The solution seems to have been to make Isaac the conduit through which Abraham was connected to Jacob. Either that or there was a tradition among the tribes that Isaac was the father of Jacob but that they were somehow descended from Abraham, so the author of Genesis made the logical leap. In genealogy, it’s often a common error to attribute a child to a nearby family with a similar name. It’s also possible that then, as today, many different people claimed descent from Abraham with no rhyme or reason as to how and Isaac was used by the children of Israel to make their connection. Unlike Abraham, who started out as Abram, and Israel, who started out as Jacob, Isaac is not given a new name, signifying a covenant with YHWH. His “covenant” was through that of his father, and fulfilled by the descendants of his son.
In all probability, these stories are based on authentic legends about Isaac and Jacob, since they don’t show Jacob in the best light, being deceptive in taking his brother’s birthright and later in deceiving his uncle Laban (who pretty much deserved it) into giving away the best of the flock when they divided their assets. Most of the story of Abraham and his descendants through Jacob are part of the “hidden book” discovered by Richard Elliott Friedman in the pages of the Old Testament and chronicled in his work, The Hidden Book in the Bible.
Trying to discern the origins of the universe from within the universe is like trying to figure out how a cake was made using only the evidence of the finished cake. It’s there; we see it, but deciphering all that went into it is difficult, because the finished product is more than just the sum of its parts. We can speculate, based on our senses, what some of the ingredients were; we can develop theories as to how the various elements came together, but we can’t know for sure how it came into being unless we’re there to observe the process of creating it. Of course, in the case of a cake, we can be there to observe how one is made. Not so with the universe.
Religion tells us God created the heavens and the Earth; science shows us the nuts and bolts of what went into building the universe. Religion says it began with light; science says it all began with a bang. With sound moving much slower than light, it’s possible to still hear echoes of the big bang provided one has the right equipment. What set it off, though? What was the catalyst that put everything in motion? To date, no one on either side of the debate has a definitive answer that satisfies everyone. All anyone knows is that it’s here; we inhabit it; all living things are a part of it.
Most of what we see, hear, taste, touch, or smell is an illusion, created for us by how our brains interpret the signals the environment throws at us. How one person perceives the world may be vastly different than another person. We use language to help bridge the gap, but even language is a tool we’ve invented to serve a specific purpose, and often falls short in conveying an accurate description of the sensations of living. Time is another tool designed to give us reference points in our perception. In truth, we live in neither the past nor the future but in the eternal present experiencing what goes on in the world as it happens. Our brains allow us to store memories and recall them, perhaps with a bit of alteration, and to imagine outcomes not yet realized, giving us a semblance of a past and future.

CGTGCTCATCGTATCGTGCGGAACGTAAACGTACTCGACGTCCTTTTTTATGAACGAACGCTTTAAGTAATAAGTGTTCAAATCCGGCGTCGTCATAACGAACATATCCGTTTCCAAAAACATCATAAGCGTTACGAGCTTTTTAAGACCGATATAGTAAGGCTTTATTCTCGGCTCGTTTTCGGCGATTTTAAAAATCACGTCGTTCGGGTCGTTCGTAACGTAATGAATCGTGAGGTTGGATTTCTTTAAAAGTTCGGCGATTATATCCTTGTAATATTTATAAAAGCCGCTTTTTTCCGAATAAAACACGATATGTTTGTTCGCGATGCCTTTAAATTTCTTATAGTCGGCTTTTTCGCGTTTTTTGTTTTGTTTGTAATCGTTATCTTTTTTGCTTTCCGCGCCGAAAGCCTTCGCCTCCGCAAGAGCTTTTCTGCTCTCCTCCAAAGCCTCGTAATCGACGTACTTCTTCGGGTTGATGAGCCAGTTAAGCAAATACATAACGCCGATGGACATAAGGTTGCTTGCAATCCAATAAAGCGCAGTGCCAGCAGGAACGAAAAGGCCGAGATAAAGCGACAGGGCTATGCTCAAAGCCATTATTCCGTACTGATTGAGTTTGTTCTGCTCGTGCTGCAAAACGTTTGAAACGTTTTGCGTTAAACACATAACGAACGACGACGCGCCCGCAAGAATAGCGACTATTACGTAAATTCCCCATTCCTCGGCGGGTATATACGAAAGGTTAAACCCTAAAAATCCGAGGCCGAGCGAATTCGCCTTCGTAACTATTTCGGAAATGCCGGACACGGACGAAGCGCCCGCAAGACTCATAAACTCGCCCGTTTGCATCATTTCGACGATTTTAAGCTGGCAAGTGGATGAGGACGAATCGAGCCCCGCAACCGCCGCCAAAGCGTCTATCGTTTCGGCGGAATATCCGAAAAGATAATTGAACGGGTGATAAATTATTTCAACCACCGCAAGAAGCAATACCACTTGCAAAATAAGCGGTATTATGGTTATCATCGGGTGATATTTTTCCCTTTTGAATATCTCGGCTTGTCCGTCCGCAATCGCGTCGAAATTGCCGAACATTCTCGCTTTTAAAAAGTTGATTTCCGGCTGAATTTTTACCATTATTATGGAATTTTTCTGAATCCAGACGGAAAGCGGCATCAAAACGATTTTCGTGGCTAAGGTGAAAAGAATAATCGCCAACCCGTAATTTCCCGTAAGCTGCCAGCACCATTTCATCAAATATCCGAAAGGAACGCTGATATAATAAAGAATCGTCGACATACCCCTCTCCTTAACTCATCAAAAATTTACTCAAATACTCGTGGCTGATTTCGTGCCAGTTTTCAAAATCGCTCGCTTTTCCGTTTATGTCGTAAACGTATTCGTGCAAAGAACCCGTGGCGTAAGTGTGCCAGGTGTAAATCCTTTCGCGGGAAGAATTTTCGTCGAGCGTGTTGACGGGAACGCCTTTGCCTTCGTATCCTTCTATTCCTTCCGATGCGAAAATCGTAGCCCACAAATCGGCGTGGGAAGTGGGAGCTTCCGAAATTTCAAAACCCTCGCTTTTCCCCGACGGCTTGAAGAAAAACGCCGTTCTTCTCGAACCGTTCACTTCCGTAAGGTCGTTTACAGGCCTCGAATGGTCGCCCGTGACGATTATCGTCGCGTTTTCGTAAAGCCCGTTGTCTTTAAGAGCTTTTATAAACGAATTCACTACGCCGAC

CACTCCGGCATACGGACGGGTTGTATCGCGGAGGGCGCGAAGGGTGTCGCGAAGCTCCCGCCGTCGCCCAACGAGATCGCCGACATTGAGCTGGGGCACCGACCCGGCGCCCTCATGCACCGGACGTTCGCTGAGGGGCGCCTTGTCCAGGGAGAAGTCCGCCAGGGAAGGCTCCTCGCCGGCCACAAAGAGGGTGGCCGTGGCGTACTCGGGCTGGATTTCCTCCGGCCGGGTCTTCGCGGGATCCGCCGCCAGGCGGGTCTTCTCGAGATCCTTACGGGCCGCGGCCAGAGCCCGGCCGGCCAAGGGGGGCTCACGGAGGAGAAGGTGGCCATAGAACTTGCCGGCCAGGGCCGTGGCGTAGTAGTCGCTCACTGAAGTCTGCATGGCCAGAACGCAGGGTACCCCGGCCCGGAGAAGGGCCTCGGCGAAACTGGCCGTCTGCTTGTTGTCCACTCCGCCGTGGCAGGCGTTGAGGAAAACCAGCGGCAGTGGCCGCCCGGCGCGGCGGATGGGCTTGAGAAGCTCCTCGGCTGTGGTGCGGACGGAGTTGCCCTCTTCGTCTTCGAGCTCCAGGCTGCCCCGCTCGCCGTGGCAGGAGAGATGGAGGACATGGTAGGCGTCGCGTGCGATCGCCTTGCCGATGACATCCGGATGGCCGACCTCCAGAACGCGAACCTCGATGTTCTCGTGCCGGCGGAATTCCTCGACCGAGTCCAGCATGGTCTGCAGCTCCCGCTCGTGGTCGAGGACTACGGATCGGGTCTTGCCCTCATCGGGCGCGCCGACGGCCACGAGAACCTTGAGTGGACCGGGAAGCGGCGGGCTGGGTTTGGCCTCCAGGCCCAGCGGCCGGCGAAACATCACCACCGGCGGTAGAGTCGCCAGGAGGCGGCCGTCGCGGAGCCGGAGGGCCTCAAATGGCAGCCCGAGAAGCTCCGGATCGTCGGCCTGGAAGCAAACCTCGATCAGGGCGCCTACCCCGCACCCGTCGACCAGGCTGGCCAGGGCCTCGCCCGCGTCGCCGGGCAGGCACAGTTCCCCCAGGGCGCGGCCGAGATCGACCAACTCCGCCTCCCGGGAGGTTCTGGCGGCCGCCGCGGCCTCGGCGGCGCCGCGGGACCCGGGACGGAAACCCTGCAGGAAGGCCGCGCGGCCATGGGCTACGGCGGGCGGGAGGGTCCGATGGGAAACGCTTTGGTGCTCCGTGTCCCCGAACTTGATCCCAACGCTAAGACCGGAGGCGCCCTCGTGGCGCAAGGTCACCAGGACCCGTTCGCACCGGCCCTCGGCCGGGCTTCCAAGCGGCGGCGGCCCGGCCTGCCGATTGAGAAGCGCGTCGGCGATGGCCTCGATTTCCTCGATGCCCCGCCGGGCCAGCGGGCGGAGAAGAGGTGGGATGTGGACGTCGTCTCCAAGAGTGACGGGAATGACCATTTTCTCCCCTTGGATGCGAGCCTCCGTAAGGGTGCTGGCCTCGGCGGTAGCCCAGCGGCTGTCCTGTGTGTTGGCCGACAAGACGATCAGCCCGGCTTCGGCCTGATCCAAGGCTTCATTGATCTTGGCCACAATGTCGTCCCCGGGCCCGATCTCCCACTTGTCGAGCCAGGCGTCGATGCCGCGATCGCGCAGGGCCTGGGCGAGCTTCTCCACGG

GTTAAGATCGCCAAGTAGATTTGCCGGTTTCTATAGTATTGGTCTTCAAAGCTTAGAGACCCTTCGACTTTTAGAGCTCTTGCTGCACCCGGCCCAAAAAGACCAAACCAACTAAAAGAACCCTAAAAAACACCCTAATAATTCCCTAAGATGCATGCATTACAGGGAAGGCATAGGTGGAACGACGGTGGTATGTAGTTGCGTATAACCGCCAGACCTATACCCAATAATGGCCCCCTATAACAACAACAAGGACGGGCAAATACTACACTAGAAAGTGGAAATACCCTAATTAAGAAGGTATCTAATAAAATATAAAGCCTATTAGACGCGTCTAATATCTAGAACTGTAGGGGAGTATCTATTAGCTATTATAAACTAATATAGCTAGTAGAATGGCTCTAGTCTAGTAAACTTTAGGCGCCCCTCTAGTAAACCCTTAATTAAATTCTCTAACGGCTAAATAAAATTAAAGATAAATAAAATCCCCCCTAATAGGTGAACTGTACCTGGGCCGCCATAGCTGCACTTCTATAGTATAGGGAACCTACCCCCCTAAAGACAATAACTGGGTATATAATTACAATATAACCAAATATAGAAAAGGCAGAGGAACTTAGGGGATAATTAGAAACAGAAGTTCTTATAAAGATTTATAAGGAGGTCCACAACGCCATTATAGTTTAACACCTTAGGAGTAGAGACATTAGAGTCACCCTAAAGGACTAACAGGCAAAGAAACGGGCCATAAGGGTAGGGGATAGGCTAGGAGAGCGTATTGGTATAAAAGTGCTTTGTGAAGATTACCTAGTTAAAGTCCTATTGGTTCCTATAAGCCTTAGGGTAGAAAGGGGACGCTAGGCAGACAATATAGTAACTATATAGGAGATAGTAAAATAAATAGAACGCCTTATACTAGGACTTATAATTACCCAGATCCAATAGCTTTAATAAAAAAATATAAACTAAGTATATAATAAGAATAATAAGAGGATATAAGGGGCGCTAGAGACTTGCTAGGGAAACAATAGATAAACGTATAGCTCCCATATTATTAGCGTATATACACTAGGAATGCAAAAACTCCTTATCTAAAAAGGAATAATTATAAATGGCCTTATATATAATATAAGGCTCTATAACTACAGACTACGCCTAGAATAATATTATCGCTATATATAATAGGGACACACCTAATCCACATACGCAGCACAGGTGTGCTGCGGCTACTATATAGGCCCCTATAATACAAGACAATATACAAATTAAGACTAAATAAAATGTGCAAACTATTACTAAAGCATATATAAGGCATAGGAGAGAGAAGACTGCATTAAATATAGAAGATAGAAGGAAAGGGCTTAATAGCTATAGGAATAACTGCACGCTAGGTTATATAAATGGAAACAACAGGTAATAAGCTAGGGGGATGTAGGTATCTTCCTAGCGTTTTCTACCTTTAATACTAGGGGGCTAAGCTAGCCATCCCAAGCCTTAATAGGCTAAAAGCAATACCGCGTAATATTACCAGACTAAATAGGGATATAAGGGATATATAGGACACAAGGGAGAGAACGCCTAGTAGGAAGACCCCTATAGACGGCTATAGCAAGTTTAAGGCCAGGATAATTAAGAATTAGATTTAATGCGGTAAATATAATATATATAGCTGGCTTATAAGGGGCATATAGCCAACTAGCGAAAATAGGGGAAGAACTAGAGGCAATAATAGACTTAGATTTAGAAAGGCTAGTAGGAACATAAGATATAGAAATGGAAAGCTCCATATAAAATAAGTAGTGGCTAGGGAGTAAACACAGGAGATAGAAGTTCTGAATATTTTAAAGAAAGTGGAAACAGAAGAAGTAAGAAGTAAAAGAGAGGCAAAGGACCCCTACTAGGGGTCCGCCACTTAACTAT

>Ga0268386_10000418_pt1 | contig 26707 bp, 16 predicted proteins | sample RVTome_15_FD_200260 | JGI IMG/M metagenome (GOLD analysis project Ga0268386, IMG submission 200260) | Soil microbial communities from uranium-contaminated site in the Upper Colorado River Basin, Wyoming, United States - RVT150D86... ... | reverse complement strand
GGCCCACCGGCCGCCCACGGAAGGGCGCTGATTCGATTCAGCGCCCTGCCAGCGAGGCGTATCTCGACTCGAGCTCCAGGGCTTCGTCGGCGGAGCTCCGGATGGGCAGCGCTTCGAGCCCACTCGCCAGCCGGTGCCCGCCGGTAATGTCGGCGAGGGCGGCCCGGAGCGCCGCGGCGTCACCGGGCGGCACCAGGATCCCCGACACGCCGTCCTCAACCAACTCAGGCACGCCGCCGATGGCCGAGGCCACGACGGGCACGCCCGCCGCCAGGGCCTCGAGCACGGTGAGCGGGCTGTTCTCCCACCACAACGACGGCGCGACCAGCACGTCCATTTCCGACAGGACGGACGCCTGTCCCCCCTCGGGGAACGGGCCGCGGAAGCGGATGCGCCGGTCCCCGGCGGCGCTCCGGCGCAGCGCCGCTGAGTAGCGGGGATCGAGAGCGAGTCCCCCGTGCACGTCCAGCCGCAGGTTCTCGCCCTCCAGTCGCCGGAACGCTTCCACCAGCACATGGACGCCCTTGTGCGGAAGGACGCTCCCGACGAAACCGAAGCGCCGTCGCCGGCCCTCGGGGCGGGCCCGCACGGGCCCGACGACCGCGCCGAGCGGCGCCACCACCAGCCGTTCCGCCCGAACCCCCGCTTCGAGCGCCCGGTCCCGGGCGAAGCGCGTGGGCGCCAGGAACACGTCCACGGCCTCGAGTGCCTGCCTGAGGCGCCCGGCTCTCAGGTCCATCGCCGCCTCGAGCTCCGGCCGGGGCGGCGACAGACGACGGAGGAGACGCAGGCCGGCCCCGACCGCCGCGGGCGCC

We created the notion of God because humanity believes it needs a parental figure watching over us, someone to tell us who we are and why we’re here. Everything has a beginning and an end, and individual humans have parents, therefore humanity has to have such “parents” from whom we sprang. This model is already faulty, though, because individual humans have two parents, regardless of whether both are known, whereas most modern religions only mention one parental deity. In much of nature, it’s the female who bears the responsibility for giving birth, but in many modern religions, the female deity has been erased from the equation.
As humans, we have an inherent need to understand our origins. Where we came from and why is at least as important to us as what we’re here to accomplish. There are no easy answers to the question. It remains for each individual to determine the answer for himself or herself. We may, one day, come to definitive conclusions about our common origins, but in the meantime, we should do all we can to enjoy the pursuit.
Throughout the book of Genesis, YHWH has been telling Abraham that his descendants will one day possess the land of Canaan, which usually meets with skepticism from Abraham. His sometimes sister, sometimes wife, Sarah, is barren and said to be well beyond the age when women could produce children. YHWH has gone so far as to change Abraham and Sarah’s names, and introduce the ritual of circumcision to Abraham to prove he means business. In Genesis 21, YHWH walks the walk instead of just talking the talk, and Sarah conceives and gives birth to a son, who they name Isaac. Abraham is said to be one hundred years old at the time, so we must assume Sarah is close to that age, since she’s been with him all along.